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  • 5/23/2009

 Swin Flu: what you Need to Know (part 1)


In recent weeks, cases of swine flu in countries including Mexico, the United States, Canada, Spain, and New Zealand have sparked international headlines and concern about the possibility of a pandemic, the worldwide spread of a disease affecting a large number of people.

But whether swine flu becomes labeled a pandemic or not, there’s no evidence in the United States or countries outside of Mexico that it’s any worse — or more dangerous — than the common seasonal flu.

So there’s no reason to panic. But it is smart to take precautions, like washing your hands often. To put things in perspective, here are some important facts about what’s going on.

About Swine Flu

Swine flu is a contagious respiratory virus that affects pigs year-round. The virus making headlines right now is a new strain of the swine flu, which is an influenza type A (H1N1) virus. This strain contains a combination of different flu viruses that affect pigs, birds, and humans. Because of the human component of the virus, it can spread from person-to-person more easily.

Since this is a new strain of flu virus, people who had a flu shot this past winter probably won't be protected against swine flu. However, the virus does appear to respond to treatment with some of the same medicines used to treat common seasonal flu.

How It's Spread

Swine flu spreads in the same way that other flu viruses do — through the air when a person who has the virus sneezes, coughs, or speaks. People can also catch the virus after touching an object that someone with the virus sneezed or coughed on. As with other flu viruses, people who have the virus can be contagious a day or so before their symptoms start, so they can pass it on before they even know they're sick.

When Does an Outbreak become a Pandemic?

In the case of an infectious disease like influenza, the World Health Organization (WHO) defines a pandemic as any spread of a disease that is:

• new to the population and has no vaccine yet available

• passes easily from person to person

• has caused outbreaks in at least two or more countries in different parts of the world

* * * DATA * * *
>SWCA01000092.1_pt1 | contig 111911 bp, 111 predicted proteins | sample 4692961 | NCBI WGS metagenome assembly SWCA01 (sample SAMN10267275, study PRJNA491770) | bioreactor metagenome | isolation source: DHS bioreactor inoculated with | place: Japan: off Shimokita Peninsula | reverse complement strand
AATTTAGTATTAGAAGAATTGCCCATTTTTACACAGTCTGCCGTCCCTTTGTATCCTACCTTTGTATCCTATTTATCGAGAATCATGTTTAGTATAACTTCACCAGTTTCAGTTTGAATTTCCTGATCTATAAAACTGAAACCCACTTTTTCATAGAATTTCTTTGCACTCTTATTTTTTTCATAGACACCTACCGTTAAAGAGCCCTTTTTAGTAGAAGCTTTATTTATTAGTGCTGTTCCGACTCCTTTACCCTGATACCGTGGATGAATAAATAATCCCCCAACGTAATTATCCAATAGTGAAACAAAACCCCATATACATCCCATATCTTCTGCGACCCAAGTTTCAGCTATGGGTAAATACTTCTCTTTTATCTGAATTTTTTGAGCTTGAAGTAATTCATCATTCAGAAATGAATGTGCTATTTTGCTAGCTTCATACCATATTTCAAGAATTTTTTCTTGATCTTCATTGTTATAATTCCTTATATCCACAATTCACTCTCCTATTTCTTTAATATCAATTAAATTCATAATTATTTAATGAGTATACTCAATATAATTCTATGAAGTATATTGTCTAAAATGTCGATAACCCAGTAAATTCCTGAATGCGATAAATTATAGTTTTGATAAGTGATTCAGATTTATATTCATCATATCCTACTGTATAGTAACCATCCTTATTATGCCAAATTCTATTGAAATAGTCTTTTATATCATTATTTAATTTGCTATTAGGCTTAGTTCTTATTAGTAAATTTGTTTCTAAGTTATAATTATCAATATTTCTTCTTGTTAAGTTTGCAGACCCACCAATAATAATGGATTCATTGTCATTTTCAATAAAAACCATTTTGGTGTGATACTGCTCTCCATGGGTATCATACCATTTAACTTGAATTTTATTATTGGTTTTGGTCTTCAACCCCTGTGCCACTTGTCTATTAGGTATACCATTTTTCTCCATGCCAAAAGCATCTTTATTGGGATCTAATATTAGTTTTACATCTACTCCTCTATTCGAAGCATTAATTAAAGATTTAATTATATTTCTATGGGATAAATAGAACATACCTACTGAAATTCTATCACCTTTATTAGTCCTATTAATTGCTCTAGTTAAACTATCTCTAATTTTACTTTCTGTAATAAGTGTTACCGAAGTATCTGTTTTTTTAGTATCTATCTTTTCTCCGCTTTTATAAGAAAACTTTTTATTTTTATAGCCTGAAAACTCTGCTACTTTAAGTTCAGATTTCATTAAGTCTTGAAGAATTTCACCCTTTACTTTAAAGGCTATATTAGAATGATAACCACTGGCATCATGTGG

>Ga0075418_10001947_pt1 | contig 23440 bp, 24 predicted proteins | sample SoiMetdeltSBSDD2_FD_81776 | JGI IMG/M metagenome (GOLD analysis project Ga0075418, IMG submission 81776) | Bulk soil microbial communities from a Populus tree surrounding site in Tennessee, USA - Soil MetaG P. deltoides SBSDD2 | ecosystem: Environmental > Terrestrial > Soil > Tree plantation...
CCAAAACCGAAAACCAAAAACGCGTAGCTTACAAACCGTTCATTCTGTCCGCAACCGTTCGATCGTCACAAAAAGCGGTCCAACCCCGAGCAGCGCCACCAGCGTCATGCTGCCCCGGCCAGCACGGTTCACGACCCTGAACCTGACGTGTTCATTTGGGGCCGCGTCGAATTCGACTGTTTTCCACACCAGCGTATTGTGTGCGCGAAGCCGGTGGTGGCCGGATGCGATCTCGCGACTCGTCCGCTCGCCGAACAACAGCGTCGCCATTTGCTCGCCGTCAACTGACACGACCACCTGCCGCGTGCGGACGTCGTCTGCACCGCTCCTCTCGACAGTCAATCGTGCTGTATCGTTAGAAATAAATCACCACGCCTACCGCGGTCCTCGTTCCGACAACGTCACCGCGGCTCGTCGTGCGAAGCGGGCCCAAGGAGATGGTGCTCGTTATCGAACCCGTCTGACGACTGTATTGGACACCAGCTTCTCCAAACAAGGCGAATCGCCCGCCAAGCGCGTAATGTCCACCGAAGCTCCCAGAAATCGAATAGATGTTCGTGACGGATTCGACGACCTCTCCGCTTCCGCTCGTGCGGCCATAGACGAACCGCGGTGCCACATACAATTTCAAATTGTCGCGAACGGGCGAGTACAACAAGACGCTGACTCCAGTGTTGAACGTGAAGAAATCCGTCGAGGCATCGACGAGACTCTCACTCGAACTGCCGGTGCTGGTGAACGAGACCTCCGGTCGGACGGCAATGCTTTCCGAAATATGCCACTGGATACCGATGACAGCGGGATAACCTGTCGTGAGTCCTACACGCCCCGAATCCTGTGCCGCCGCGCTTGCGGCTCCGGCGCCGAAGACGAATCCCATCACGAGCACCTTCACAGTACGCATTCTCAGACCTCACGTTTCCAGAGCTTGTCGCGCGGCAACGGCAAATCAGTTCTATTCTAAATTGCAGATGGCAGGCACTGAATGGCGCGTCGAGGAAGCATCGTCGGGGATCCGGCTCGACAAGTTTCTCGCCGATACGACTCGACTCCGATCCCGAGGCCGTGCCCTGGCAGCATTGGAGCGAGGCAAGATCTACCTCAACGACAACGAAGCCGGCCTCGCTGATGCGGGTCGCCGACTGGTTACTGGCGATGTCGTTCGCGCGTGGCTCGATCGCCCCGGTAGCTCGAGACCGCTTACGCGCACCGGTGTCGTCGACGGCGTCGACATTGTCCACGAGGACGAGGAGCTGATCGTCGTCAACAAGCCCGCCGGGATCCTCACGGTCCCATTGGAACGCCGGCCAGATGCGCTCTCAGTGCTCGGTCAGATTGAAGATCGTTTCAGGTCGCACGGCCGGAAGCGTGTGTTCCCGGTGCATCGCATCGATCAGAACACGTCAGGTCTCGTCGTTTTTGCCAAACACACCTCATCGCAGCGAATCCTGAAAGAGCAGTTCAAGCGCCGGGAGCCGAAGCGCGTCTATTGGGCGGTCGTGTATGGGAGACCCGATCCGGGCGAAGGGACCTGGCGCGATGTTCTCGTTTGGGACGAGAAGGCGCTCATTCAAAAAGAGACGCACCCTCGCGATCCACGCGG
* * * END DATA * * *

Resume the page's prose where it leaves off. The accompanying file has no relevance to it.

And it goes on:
• has the potential to cause serious illness and even fatalities


If the WHO decides that current swine flu outbreaks are a pandemic, it will alert governments to begin rolling out their pandemic preparedness plans. The plans may include guidelines for preventing the spread of disease, managing and treating infected persons, and vaccine development.

It’s important to remember that a pandemic alert is a preventative measure and does not necessarily mean that most people will contract the illness or that many people will get seriously ill. It’s a way for governments to work together to stop the spread of the disease and find a way to keep it under control.   

Who Is Especially at Risk?

As with other types of flu, kids with chronic medical conditions (like diabetes, heart disease, or asthma or other lung problems) can have more problems coping with the illness. They might get sicker and need more medical support; in some cases, hospitalization may be necessary.

Pregnant women who catch the flu also are more likely to get sicker. Having the flu can increase the risk for complications during pregnancy, labor, and delivery.

In infants, the flu can be life-threatening and requires immediate medical attention.

child with mask

Signs and Symptoms

Symptoms of swine flu are similar to the common flu: fever, cough, sore throat, body aches, headache, chills, and fatigue, and sometimes diarrhea and vomiting. Swine flu also can cause pneumonia, which can make it hard to breathe.

Kids with any of these symptoms need immediate medical attention:

• fast breathing or trouble breathing

• bluish skin color

• not drinking enough fluids

• very sleepy or lethargic

• in babies, being so irritable they don't want to be held

• fever with a rash

• flu-like symptoms improve, then return with fever and a worse cough

If you think your child has the flu, call your doctor — particularly if you live in any of the states that have reported swine flu outbreaks.

To help track a possible epidemic, doctors and scientists can find out if someone has swine flu by taking a swab sample from the person's nose and throat and sending it to a lab to be analyzed. Doctors won't know the results of this test for a few days.

symptoms of swine flu

Other links:

 Mothers, source of Security for children

The Muslim Mother and Education

Mothers Milk, Gods Gift to the Baby

Ten Benefits of Frequent Family Dinners

Ways to Build Your Child’s Confidence

Parents urged to listen more

Exercise Gives Mother Extra energy

Pacifiers prevent breastfeeding success

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